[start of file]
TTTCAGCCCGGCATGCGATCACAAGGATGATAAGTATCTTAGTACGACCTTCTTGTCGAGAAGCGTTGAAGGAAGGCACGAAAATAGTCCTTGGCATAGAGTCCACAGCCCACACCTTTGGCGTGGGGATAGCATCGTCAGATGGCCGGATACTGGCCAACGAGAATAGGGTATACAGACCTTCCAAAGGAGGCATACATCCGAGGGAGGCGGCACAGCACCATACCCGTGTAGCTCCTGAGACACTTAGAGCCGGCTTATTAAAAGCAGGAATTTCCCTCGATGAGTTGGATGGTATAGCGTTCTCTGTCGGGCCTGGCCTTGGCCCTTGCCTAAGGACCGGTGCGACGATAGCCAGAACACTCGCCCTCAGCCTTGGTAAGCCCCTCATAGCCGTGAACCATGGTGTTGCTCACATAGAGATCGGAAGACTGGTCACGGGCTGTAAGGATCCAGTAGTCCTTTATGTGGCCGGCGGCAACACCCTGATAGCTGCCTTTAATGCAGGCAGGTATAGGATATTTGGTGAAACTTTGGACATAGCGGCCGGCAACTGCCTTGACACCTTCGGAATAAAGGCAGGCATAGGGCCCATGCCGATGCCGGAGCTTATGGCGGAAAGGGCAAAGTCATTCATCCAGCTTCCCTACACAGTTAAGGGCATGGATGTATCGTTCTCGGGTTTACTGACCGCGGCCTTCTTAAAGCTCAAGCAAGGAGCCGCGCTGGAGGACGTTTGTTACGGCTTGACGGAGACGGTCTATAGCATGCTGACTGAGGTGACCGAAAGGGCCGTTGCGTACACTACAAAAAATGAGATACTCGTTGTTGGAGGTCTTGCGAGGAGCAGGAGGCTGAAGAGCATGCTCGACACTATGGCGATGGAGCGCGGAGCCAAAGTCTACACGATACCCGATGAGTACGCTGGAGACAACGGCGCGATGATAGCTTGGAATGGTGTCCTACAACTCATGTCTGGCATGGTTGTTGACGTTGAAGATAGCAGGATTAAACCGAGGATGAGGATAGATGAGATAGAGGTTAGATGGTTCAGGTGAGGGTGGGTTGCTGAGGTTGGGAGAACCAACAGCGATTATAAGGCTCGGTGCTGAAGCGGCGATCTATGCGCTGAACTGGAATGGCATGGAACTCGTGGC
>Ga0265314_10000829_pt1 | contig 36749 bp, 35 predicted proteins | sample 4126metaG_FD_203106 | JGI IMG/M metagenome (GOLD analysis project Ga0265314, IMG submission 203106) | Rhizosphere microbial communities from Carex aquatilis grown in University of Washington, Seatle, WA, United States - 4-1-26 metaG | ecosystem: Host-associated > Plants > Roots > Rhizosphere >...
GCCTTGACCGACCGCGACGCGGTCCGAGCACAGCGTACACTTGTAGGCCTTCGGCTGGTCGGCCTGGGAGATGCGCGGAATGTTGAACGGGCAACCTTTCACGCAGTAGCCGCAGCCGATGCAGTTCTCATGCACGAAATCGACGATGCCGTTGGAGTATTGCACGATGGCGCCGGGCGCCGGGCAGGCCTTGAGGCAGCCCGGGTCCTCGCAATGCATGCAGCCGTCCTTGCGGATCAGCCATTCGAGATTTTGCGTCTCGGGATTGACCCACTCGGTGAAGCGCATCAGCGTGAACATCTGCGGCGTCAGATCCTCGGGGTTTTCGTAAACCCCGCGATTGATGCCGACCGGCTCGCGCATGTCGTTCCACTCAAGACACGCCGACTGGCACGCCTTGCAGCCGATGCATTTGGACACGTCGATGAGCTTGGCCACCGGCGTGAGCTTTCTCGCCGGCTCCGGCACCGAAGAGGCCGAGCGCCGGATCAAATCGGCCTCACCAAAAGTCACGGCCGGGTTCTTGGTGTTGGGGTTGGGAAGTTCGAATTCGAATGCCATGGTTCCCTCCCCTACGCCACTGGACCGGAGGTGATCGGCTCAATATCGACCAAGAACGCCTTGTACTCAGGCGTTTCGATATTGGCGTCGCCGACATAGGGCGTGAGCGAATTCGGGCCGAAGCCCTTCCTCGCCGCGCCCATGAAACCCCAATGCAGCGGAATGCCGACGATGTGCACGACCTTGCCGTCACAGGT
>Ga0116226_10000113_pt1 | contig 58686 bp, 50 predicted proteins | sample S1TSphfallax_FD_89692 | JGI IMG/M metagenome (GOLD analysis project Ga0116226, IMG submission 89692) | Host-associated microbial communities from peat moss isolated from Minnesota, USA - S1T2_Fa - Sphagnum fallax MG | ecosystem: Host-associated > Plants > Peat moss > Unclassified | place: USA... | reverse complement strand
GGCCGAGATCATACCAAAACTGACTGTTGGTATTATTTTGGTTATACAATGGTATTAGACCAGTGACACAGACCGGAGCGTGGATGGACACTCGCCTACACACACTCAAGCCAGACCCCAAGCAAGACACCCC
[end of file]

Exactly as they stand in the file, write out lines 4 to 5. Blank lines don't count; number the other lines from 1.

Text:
>Ga0116226_10000113_pt1 | contig 58686 bp, 50 predicted proteins | sample S1TSphfallax_FD_89692 | JGI IMG/M metagenome (GOLD analysis project Ga0116226, IMG submission 89692) | Host-associated microbial communities from peat moss isolated from Minnesota, USA - S1T2_Fa - Sphagnum fallax MG | ecosystem: Host-associated > Plants > Peat moss > Unclassified | place: USA... | reverse complement strand
GGCCGAGATCATACCAAAACTGACTGTTGGTATTATTTTGGTTATACAATGGTATTAGACCAGTGACACAGACCGGAGCGTGGATGGACACTCGCCTACACACACTCAAGCCAGACCCCAAGCAAGACACCCC